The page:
If you follow our Facebook page, you know that the months of February and March were packed full of exciting start-ups. Now that our new farms have had the chance to settle into a routine, I asked them to reflect upon their experiences so far.


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Kendall Byers of Racoon Valley Dairy (RVD) started up his one robot into a retrofit facility in January and is milking 55-60 cows. He was previously milking in a flat bed parlor. Kendall has been milking for 35 years and is a first-generation dairy farmer. He loves farming and especially likes being self-employed. The farm, which is located in Millerstown, PA, also has chicken houses on the property and 265 acres of crops. Kendall’s current goal for the dairy operation is to ship 10,000 lbs of milk with 55 cows or less.

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St. Brigid’s Farm (SBF) is located in Kennedyville, Maryland. The farm started up their single unit in early April and is milking 50-60 pasture grazed Jersey cows. St. Brigid’s is owned and operated by Robert Fry and Judy Gifford, both of whom are third-generation dairy farmers who have been farming since 1996. Judy is responsible for herd management and daily operations, while Robert, who is also an independent nutritionist, oversees the nutrition and veterinary responsibilities for the herd. St. Brigid’s founding goals for the operation are economic viability, environmental stewardship, and involvement in the community. Those goals still drive them today, 20 years later. They feel the key to attaining the first two goals are Jersey cows which produce high quality milk and graze on high quality grass. All 62 acres of the farm are planted in permanent pasture, and the farm also direct markets their Jersey beef and veal. You can find this farm on Facebook here. 

Hemsarth Dairy LLC (HDL), located in Millville, PA, started up 4 A4 robots into a retrofit facility in late March.  Greg Hemsarth, a third generation farmer, answered the following questions for the dairy. He helps run the farm with his father, Bruce. The farm was a wedding gift to his grandparents, who started milking with 30 Guernseys. In 1993, Bruce expanded the farm to 180 Holsteins. Today, the farm milks about 200 cows. Greg’s favorite parts of farming is the strategic management. He says, “Every decision is like making the next move in a chess match. You need to think about all the possible outcomes and assess the risk/reward.” Hemsarth Dairy strives to provide a comfortable quality of life for their employees and their families, as indicated in their mission statement. Through a partnership with Greg’s uncle, the farm produces all of their own corn silage, haylage, and dry hay to meet the herds requirements, about 400 acres in total. The family also owns and operates Purple Cow Winery in Bloomsburg. For more information on the winery, check out the page here.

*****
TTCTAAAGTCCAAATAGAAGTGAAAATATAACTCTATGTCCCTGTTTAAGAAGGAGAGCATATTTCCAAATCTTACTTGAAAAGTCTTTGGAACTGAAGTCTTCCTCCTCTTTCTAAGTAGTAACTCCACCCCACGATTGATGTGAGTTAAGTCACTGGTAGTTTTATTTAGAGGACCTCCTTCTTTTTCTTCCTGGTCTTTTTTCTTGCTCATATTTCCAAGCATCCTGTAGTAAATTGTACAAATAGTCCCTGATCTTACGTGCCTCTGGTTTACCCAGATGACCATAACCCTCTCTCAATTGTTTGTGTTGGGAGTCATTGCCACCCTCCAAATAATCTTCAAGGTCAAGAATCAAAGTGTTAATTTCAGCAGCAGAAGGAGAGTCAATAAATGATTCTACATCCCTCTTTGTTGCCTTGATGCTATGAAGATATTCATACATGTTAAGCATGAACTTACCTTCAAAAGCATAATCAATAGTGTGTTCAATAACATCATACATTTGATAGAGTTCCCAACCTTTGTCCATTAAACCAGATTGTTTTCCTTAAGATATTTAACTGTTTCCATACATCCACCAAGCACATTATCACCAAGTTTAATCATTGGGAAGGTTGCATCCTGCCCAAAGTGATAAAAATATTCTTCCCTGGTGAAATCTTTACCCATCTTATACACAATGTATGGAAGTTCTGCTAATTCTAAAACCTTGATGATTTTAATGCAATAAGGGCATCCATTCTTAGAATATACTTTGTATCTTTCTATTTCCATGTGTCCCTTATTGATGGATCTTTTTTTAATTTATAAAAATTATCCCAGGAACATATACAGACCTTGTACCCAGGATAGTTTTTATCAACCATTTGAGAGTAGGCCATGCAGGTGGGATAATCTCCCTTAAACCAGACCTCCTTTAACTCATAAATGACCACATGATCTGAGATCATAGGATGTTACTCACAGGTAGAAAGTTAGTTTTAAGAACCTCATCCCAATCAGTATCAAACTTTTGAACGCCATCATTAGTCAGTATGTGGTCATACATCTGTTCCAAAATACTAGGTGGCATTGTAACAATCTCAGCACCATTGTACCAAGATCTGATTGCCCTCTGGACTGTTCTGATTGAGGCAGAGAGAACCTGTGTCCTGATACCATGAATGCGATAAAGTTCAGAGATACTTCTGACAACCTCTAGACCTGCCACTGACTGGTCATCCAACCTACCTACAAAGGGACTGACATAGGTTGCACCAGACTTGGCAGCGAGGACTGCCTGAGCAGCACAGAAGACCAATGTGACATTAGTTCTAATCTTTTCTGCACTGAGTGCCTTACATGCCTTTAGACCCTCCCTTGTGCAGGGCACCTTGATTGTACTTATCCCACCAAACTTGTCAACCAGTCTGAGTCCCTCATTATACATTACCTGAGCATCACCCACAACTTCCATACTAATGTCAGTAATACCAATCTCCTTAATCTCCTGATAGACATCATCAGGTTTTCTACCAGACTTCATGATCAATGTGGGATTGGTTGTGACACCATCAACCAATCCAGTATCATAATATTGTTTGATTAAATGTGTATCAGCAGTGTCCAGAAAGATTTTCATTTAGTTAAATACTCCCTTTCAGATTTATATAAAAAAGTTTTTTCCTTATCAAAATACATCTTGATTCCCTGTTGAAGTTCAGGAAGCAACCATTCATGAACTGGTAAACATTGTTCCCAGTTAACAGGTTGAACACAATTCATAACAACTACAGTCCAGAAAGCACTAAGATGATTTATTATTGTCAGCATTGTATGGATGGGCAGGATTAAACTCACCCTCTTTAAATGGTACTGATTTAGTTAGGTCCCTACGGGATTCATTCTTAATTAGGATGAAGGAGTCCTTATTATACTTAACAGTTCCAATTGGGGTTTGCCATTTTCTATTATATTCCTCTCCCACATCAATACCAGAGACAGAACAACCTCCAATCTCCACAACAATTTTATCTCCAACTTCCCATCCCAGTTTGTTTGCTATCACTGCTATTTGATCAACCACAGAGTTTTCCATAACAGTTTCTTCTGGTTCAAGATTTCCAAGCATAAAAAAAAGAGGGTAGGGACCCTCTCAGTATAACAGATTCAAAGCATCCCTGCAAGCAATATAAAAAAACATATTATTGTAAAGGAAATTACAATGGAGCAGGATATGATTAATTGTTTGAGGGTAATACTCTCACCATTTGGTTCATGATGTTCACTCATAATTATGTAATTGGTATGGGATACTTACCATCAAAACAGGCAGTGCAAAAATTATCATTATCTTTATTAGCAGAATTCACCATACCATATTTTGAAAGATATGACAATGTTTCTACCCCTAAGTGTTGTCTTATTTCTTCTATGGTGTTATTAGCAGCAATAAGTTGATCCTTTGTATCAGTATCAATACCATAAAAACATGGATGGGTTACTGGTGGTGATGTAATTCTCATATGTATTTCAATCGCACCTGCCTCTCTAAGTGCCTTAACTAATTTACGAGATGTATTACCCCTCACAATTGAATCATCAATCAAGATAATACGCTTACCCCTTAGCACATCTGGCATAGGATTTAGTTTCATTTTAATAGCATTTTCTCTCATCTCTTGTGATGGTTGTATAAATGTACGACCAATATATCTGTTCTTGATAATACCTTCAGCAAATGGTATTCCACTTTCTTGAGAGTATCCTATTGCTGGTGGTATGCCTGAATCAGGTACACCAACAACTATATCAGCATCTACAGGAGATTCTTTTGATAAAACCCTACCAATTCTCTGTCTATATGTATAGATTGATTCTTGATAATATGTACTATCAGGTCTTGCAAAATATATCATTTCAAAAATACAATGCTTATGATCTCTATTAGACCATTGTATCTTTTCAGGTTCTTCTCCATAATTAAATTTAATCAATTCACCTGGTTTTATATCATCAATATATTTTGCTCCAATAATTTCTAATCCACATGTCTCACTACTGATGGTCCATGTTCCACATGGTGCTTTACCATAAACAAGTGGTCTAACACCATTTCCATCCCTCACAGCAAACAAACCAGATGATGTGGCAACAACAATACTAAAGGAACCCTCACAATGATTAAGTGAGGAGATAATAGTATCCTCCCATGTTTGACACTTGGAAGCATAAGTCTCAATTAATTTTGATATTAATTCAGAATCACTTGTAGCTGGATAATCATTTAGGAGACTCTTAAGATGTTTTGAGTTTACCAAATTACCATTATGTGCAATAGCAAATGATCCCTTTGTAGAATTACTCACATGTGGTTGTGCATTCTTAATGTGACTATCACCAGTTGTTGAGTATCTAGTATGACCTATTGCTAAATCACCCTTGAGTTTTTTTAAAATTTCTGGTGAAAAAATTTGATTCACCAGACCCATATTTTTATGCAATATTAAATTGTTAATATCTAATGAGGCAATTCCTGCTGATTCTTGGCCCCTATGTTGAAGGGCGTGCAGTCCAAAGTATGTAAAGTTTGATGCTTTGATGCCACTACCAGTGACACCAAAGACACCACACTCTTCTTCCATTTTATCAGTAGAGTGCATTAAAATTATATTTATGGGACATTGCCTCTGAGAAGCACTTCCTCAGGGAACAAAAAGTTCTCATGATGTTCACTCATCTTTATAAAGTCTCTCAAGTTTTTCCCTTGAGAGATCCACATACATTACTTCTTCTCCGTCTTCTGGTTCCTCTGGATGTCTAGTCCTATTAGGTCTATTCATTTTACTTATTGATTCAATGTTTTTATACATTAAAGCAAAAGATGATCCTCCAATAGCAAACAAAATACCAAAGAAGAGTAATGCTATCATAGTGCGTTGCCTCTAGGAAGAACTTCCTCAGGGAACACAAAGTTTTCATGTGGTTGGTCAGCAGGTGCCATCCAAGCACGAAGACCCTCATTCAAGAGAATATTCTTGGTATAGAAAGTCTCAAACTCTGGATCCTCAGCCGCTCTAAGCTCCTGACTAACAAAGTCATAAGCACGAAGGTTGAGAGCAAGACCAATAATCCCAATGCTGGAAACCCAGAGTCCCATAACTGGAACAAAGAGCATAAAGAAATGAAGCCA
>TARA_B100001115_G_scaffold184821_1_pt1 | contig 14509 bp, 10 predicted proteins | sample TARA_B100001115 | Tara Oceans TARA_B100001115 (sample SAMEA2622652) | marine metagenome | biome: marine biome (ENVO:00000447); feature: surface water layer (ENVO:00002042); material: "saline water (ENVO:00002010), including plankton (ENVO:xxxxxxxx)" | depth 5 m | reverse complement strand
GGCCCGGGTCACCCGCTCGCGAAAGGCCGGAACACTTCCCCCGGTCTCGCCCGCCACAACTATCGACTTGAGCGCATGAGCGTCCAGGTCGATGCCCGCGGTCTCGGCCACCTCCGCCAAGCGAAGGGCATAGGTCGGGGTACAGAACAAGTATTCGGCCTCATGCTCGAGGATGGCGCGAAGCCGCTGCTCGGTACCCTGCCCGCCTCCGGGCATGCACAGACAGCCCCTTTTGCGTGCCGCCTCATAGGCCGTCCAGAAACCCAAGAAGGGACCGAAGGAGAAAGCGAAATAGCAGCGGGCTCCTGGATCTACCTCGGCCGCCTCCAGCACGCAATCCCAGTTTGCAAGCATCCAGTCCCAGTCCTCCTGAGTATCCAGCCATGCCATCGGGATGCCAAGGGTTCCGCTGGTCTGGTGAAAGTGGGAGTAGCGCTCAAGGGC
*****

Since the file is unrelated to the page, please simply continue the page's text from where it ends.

1. Why did you make the transitions to robots, and what made you decide to work with Lely?

RVD– We made the decision to switch to milking with robots because we had problems finding and keeping good help. We chose Lely because we felt they were the best fit for our farm after doing our research.

SBF– When the third college students in as many months left within weeks, we knew we had to do something different. I (Judy) had milked most of 2017 with no help and did not want to repeat that in 2018. Our first contact in October 2017 to explore the possibility of installing a robot was with Amos Fisher. His prompt response and innovative suggestions regarding layout and cow flow really impressed us. We did interview three other companies and soon realized none of them could provide the follow up service and support of Lely Center Mid-Atlantic. Also, Lely was the only company that could meet our time frame of start-up by April 1.

HDL–  We went with robots because our parlor was in disrepair and, despite paying around $15/hour for milkers, we couldn’t find or keep reliable parlor help. In the end we went with Lely for two reasons: barn layout and data availability. We are a retrofit, and working with the government on storm-water management really put a limit on the footprint of new construction. Working within those confines, we couldn’t come up with an easy-to-use layout for some other systems. Secondly, we already had a high-tech data system in our parlor. Some of the systems out there didn’t give us any information beyond what was already available in my parlor. If I was going to invest in technology, I wanted to improve the information I was getting out of it as well. The Lely robot does that.